Pavement Close Out New York Stand With Deep-Diving Set: Concert Review

Back in the day (“the day” being the 1990s), Pavement became so typecast as a cliché-lambasting, anti-rock band that they never really got credit for what a great rock band they were — and, as their ongoing 30th-ish anniversary tour shows, still are.

The stereotypical scrawny, bookish, indie vibe and image of the group’s early records had become so cemented that few seemed to notice how tight and accomplished they became after drummer Steve West joined the group in 1993. Although they always downplayed their ability to “rock out” and still do, when the band locks in on hypnotic grooves while singer-guitarist Stephen Malkmus plays solos with a Lou Reed-ish combination of soaring melodies and brittle squall (usually finishing with some self-mocking gesture), they can hold their own with virtually any rock band. On their later albums, that seasoning carried over to their songwriting, as Malkmus’ almost run-on melodies were delivered in a cleaner, sharper manner, as if he were no longer quite so embarrassed by how pretty or catchy they can be.

Stephen Malkmus (Photo: Jake Whitener)

And although their current tour — their second reunion trek, following one in 2010 — consists entirely of songs dating from their 1989-1999 recorded career, the group has spared little effort in keeping things fresh: For this four-night stand in the city that was long their base, the group mixed up the setlists every show, playing between 25 and 30 songs in just under two hours, on four consecutive nights. No wonder that, midway through the set, Malkmus took a big glug of water and said, “I just drank that water like a dog after a hot walk — you get a little hoarse after four nights.”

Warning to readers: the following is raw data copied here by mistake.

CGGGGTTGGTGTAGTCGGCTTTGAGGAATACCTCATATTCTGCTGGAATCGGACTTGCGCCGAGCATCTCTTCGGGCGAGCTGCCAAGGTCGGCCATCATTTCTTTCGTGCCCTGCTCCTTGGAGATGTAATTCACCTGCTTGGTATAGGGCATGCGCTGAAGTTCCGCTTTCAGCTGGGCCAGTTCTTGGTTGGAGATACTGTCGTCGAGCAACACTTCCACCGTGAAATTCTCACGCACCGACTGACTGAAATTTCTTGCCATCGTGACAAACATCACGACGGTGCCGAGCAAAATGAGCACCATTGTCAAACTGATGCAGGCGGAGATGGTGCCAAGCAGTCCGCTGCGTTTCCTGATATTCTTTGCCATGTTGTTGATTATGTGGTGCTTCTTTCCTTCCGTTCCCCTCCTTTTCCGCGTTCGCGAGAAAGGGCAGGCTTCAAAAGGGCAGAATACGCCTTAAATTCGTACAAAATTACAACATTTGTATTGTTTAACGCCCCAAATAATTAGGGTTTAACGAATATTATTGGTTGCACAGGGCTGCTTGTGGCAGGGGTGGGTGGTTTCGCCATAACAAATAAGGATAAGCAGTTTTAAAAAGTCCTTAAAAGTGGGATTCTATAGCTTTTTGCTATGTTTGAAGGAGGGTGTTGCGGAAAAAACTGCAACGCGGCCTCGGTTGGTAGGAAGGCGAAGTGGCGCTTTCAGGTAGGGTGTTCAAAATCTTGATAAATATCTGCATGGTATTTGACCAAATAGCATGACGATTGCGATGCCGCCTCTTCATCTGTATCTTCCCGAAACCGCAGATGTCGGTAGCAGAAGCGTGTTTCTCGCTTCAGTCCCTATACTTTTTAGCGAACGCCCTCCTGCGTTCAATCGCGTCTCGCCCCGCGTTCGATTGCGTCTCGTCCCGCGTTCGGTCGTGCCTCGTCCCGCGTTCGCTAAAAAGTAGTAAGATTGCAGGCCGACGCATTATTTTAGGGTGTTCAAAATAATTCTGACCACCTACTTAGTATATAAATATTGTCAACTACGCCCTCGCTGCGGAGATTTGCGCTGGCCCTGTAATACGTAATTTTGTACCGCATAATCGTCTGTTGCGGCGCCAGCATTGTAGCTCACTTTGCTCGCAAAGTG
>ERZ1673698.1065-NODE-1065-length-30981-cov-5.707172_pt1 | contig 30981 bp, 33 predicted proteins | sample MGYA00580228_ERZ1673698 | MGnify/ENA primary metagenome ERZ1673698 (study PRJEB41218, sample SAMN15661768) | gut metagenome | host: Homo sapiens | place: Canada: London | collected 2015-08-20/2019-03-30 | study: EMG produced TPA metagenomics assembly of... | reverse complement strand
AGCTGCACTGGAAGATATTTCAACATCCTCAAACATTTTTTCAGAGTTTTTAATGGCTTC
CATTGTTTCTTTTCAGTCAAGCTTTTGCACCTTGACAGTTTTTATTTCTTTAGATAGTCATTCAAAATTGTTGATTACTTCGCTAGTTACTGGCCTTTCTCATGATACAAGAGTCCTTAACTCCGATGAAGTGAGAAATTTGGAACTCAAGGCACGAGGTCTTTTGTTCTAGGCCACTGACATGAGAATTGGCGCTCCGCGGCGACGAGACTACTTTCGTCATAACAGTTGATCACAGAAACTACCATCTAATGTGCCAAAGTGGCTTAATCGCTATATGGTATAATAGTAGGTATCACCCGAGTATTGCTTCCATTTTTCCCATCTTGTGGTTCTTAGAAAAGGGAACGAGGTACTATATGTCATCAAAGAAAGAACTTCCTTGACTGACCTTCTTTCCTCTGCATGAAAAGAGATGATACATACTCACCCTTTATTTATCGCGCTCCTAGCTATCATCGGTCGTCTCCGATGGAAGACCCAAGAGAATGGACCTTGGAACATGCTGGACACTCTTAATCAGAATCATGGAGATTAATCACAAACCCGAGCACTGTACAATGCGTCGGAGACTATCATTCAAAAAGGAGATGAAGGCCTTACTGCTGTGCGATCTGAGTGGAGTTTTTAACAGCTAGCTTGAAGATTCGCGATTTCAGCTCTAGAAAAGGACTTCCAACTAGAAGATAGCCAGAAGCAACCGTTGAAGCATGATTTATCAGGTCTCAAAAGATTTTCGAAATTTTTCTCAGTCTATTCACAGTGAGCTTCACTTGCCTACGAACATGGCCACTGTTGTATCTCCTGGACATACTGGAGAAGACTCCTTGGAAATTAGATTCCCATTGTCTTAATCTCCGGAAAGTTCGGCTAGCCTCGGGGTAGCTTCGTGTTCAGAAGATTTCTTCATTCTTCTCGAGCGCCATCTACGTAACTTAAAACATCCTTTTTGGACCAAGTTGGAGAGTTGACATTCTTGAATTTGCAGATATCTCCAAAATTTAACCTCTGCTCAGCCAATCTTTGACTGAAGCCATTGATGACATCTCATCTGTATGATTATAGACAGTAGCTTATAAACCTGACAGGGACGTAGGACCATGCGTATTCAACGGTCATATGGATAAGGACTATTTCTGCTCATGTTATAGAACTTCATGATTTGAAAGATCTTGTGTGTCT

It seems they’re trying to play virtually their entire discography on the tour: The band — which has opened with a different song on nearly every set on the tour — kicked things off with “Grounded” from 1995’s “Wowee Zowie” and the setlist featured nearly all of that album and the following one, 1997’s “Brighten the Corners” — but curiously, zero songs from their final album, “Terror Twilight.” According to trainspotters on social media, this night was the first time they’ve played “AT&T” in 12 years. (By contrast, the first night leaned heavily on early material.)

Neither did they hold back on their classics: “Gold Soundz” was rolled out early in the set, and the encore featured “Range Life” and, of course, the rockist-mocking “Cut Your Hair,” which had many middle-aged fists pumping on the “No big hair!” line.

(Photo: Jake Whitener)

And yes, they still resist the rockism. Malkmus remains the anti-frontman — he’s always been positioned at the far left side of the stage, while bassist Mark Ibold bops in the middle — but his voice is in top form, and after keeping the banter to a minimum through the first half of the set, he reeled off a few of his inimitable, deep-referential asides. After the group played the Fall-esque “Two States” and guitarist Scott Kannberg (a.k.a. Spiral Stairs) said, “We listened to the Fall just before we came onstage!,” Malkmus quipped, “Yep, the Fall in the fall… [‘80s hardcore band] Rites of Spring in the spring… uh, Sumner Redstone in the summer?,” he said, referencing the late TV mogul.

And as counterintuitive as it might have felt to some veteran fans — let’s face it, this crowd consisted almost entirely of veteran fans — to be seeing this band playing in a gorgeously ornate venue like Brooklyn’s Kings Theater as middle-aged men (accompanied by Rebecca Cole, formerly of Wild Flag, on keyboards, percussion and backing vocals), Pavement delivered. Hopefully, it won’t be another 12 years before they tread the boards together again.

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